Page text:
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2 lb
plain whole milk yogurt (I use either Trimona Bulgarian yogurt or Seven Stars Farm yogurt)
6 oz
non-iodized sea salt (you don’t want any additives in the salt, so use coarse if you have to)

Jameed, a fermented dried yogurt, is a traditional Bedouin ingredient and the star of the famous Palestinian-Jordanian dish mansaf. Its uses go far beyond it, however, adding distinct savory and acidic notes to soups, salads, and stews.

This is not the most traditional way to make jameed, but it is easier and quicker than the usual weekslong process. Although jameed is commonly left to air-dry in a sunny spot for a couple weeks, not everyone may have access to such a spot or climate. So I’d like to offer up a couple of alternatives.

I let jameed dry for less time than is traditional because one reason it is left out to dry so long is to make it durable at room temperature for long periods of time. Since these balls will be stored in the freezer, it’s not necessary to dry them to that stage.

Muslin cloth and nut milk bags work better than traditional cheesecloth, which can be quite thin and finicky to work with. Finally, don’t balk at the quantity of salt, because much of it washes away with the whey.

2 discs

  1. Put the yogurt and salt in a large bowl and mix to combine.
  2. Line a colander with muslin cloth or a nut milk bag and set over a bowl. Transfer the yogurt to the cloth or bag and tie to close. You can place a heavy weight over the yogurt and allow it to drain over the colander, or, if you have the option, you can tie the bag over a sink faucet you are not using or a cabinet knob and allow gravity to speed up your work.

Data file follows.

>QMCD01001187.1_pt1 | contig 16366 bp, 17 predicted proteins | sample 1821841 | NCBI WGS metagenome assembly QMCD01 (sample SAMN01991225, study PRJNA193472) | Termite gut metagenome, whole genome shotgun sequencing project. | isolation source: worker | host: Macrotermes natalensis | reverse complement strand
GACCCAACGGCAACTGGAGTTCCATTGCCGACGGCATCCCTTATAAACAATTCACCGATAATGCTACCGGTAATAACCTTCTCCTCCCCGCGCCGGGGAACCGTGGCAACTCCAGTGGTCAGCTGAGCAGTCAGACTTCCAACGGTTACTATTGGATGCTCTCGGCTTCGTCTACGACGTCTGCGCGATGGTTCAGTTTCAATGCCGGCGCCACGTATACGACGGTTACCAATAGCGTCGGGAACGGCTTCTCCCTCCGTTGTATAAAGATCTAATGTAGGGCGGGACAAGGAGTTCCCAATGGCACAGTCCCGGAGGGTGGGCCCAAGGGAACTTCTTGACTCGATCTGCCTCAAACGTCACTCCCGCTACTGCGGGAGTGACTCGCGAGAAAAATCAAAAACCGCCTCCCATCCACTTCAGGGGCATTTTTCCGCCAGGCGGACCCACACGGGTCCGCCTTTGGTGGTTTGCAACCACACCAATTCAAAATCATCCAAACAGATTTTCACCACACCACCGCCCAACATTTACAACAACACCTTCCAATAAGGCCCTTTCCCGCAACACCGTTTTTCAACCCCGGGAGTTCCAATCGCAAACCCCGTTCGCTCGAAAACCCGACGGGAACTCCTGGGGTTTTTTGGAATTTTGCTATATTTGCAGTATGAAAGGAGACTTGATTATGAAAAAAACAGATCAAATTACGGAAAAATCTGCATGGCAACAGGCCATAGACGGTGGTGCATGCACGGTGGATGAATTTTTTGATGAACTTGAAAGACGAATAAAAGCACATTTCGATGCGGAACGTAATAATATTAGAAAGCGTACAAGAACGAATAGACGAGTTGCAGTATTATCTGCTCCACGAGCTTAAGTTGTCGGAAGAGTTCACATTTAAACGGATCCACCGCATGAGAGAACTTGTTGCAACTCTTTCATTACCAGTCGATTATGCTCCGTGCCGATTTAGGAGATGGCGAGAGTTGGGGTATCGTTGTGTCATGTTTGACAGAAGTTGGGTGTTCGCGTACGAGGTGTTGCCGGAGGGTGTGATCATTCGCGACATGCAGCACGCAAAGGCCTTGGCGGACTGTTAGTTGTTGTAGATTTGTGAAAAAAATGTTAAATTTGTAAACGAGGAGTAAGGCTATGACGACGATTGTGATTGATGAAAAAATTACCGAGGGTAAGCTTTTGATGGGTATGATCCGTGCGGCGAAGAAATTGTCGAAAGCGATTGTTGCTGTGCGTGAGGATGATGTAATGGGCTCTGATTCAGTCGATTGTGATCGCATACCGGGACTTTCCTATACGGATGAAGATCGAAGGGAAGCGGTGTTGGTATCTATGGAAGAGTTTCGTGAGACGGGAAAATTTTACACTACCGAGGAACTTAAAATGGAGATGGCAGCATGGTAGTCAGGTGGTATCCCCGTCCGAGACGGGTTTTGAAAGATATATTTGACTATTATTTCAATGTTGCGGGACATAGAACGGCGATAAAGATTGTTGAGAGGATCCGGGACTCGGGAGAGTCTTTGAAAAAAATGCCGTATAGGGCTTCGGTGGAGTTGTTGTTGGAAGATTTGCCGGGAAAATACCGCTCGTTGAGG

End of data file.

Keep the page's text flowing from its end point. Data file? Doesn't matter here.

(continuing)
3. Set aside for 24 hours. Open the bag and use a spatula to mix the strained yogurt mixture (this will bring the dryer sides into the middle and allow the moist center to drain some more) and repeat the draining process for another 24 hours.
  4. Open the cloth and mix the strained yogurt to smooth out its consistency. It should be quite dry at this point. Shape into two balls and set them on a muslin- or paper-towel-lined plate. Cover with a cheesecloth (this will prevent dust from getting in as it dries) and set in a dry, sunny place, ideally with fresh air, for 24–48 hours. If you live in a dry climate and have a sunny balcony, that is ideal; otherwise, a sunny window that you open for air periodically will do.
  5. Alternatively, place the balls on a paper-towel-lined plate and set it in the fridge, uncovered, for about 4 days. Change out the paper towels if you feel them becoming damp, and continue to do so until the papers are completely dry for 24 hours.
  6. Once the discs have dried and feel hard to the touch, they can be used immediately or stored in freezer bags for up to a year.

Reem Kassis

Reem Kassis is a Palestinian food writer and cultural critic. She is the author of the best-selling and award-winning cookbooks The Palestinian Table (2017) and The Arabesque Table (2021). Her other writings have appeared in The New York Times, The Wall Street Journal, The Washington Post, the LA Times, and The Atlantic in addition to various magazines and academic journals. She grew up in Jerusalem, then obtained her undergraduate and MBA degrees from UPenn and Wharton and her MSc in social psychology from the London School of Economics. She now lives in Philadelphia with her husband and two daughters.